The Stream, February 25: Toxic Clean-up

South Africa has pledged $168 million to clean the toxic water that threatens to spill out from derelict gold mines under Johannesburg, Reuters reports. It plans to immediately start building pumping, treatment and monitoring stations that would begin operations by March 2012, or just a few months before the acid water is expected to reach “environmentally critical levels.”

U.S. aid agencies are warning that North Korea is on the brink of a food crisis. A bitter winter has failed the wheat, barley and potato crops in the country, where rising global food prices are also taking a toll. As many people in the provinces are facing severe water shortages, North Korea has appealed to foreign governments for food aid, according to the Guardian. Meanwhile, the Institute for Agriculture and Trade Policy ponders whether famine will become the new norm globally, and The Economist maps out the biggest producers of genetically modified crops.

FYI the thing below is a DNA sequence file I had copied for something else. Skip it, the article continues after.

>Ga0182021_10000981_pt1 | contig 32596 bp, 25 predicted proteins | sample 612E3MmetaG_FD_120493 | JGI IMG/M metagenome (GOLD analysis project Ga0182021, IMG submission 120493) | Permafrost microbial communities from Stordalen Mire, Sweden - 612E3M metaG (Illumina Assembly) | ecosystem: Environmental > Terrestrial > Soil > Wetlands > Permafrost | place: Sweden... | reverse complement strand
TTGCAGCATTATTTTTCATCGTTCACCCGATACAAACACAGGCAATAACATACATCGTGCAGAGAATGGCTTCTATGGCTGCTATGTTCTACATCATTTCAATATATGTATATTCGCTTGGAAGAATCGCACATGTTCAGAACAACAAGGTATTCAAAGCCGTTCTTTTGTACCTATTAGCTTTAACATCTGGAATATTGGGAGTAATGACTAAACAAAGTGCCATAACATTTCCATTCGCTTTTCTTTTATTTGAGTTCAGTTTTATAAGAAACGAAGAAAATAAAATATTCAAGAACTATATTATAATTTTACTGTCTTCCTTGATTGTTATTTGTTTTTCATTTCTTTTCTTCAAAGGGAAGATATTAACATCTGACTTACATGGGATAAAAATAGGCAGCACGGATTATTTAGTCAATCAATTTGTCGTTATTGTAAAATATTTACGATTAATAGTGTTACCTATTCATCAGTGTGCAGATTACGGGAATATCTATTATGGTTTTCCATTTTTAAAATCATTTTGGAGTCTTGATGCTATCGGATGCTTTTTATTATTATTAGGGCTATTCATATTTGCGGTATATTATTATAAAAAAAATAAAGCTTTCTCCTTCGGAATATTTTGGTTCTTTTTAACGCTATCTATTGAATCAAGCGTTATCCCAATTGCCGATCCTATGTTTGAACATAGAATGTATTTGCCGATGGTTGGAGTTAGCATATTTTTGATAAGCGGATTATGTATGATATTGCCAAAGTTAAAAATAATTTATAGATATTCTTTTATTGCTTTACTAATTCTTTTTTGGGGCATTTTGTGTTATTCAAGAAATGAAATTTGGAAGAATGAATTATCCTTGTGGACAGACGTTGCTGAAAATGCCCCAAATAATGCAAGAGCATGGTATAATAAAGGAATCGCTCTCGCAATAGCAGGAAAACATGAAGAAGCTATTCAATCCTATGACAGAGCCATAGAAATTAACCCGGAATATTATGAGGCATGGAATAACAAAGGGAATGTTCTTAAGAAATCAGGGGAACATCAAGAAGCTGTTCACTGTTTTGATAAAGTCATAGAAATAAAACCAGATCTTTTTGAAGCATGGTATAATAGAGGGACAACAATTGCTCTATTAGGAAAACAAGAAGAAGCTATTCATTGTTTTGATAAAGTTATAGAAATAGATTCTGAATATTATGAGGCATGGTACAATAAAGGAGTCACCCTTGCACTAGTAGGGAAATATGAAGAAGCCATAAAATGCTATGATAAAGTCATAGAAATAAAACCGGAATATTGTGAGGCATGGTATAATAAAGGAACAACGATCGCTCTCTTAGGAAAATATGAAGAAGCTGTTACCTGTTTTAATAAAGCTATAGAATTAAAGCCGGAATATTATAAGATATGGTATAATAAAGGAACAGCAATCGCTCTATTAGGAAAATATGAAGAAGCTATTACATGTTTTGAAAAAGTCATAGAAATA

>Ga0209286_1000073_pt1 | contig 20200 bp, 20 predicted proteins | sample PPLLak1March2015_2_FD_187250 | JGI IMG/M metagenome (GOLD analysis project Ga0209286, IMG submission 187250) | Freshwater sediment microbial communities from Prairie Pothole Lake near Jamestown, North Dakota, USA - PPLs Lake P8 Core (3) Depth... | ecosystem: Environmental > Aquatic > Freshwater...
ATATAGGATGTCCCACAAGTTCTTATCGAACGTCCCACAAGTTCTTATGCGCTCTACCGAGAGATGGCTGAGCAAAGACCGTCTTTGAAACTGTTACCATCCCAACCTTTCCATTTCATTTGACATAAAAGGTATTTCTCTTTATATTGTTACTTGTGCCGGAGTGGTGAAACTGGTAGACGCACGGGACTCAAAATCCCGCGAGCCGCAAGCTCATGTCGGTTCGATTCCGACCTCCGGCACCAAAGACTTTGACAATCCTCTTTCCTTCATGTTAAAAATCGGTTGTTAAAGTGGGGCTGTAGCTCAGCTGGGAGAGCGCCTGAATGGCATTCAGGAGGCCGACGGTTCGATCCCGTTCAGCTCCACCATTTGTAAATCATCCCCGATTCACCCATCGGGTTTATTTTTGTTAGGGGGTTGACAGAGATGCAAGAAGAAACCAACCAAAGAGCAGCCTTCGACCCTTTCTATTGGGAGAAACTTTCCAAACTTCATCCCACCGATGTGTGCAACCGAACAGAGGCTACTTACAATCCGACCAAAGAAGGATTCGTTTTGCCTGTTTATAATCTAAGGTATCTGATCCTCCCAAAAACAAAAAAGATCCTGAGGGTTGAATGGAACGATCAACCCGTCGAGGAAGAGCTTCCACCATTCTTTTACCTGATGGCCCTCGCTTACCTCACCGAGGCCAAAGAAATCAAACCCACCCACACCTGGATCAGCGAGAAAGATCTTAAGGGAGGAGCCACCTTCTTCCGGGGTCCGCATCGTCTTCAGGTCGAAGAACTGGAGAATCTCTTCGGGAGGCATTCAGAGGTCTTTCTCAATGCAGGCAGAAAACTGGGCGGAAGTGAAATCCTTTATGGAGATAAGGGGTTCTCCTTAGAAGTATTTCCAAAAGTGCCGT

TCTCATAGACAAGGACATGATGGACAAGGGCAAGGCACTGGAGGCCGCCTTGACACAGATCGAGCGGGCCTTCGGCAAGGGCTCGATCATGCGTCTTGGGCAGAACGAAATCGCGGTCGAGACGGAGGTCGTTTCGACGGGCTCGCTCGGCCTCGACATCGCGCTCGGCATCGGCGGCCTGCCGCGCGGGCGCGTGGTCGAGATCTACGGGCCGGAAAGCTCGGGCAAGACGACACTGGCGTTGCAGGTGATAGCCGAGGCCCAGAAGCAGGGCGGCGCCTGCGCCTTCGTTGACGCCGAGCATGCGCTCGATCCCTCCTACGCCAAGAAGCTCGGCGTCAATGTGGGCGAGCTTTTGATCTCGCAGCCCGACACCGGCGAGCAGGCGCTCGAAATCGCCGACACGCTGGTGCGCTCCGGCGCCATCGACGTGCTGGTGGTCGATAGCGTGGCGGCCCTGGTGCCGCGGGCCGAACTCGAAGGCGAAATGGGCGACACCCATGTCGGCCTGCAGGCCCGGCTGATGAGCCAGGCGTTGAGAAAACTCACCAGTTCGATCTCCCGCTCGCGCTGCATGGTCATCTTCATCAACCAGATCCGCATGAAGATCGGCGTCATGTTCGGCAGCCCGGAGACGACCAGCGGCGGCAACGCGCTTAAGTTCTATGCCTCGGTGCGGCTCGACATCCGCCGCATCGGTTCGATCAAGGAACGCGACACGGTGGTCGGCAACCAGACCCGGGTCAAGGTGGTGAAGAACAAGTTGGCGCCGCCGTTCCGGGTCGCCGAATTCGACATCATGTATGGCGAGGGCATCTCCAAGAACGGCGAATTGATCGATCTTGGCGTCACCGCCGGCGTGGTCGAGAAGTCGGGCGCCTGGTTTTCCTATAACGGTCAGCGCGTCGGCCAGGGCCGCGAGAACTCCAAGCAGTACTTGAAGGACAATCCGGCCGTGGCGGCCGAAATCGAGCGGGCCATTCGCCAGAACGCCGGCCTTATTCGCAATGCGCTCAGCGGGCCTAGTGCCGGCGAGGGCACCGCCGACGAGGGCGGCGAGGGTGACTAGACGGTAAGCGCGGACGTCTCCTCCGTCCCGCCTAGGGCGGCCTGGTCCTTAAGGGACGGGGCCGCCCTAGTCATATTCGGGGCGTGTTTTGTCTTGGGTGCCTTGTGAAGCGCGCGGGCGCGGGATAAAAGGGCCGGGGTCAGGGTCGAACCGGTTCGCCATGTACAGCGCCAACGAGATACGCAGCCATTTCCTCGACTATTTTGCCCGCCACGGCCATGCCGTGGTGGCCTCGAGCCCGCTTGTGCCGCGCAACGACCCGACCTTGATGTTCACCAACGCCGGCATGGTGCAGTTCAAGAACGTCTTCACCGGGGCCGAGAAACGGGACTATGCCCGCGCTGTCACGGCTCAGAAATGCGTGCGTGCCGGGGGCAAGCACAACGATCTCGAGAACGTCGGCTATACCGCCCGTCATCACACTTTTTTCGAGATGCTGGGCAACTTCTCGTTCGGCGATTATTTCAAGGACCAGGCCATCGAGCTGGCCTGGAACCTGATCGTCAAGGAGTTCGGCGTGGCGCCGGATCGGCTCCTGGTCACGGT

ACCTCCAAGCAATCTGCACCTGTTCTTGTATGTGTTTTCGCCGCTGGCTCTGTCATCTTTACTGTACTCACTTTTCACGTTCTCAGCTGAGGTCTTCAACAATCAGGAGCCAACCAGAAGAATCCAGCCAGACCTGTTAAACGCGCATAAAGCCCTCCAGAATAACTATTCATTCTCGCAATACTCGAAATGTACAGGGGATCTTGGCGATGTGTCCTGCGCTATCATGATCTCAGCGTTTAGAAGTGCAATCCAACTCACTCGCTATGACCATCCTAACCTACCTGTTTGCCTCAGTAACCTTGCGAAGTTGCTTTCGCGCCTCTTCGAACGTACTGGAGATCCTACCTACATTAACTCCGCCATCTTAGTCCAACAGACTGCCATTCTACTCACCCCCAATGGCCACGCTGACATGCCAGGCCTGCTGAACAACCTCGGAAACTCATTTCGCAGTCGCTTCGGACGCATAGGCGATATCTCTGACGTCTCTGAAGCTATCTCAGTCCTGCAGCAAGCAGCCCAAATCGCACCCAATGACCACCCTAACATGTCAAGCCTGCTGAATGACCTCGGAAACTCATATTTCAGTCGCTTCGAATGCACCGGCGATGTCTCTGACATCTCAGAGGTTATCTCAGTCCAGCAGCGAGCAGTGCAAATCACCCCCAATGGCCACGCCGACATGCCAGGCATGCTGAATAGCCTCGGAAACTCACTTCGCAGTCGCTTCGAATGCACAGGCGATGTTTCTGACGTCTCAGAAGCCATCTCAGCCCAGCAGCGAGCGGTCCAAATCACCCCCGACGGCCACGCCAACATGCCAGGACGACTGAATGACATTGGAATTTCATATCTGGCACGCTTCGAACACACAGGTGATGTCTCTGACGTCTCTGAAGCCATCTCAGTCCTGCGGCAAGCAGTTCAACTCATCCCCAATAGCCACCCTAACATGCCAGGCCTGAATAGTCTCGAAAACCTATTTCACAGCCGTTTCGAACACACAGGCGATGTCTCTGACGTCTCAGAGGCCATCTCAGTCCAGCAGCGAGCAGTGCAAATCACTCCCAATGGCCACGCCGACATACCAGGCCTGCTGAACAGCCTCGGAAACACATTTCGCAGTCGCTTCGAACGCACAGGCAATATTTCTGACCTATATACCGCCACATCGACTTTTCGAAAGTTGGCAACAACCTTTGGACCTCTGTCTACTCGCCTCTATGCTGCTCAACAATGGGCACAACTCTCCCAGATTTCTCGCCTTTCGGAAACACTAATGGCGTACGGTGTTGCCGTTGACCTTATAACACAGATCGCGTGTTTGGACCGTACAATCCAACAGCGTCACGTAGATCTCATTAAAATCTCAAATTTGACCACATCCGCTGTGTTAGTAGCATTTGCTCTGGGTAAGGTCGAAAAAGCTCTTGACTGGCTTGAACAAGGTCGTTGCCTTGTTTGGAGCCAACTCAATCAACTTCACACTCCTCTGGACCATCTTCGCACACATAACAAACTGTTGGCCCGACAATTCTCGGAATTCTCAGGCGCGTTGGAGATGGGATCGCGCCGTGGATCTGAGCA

Xinhua reports on the disappearing glaciers in the Qilian Mountains between Qinghai Province and Gansu Province. The glaciers are melting faster than predicted, and threatening to disrupt the water supplies in downstream regions.

In other places, like Tajikistan, the warm and rainy winter is a boon. The high water levels in the country’s reservoirs have allowed the government to end the winter electricity rationing earlier this year. But this is hardly a solution to Tajikistan’s chronic energy shortages.

The Stream is a daily digest spotting global water trends. To get more water news, follow Circle of Blue on Twitter and sign up for our newsletter.

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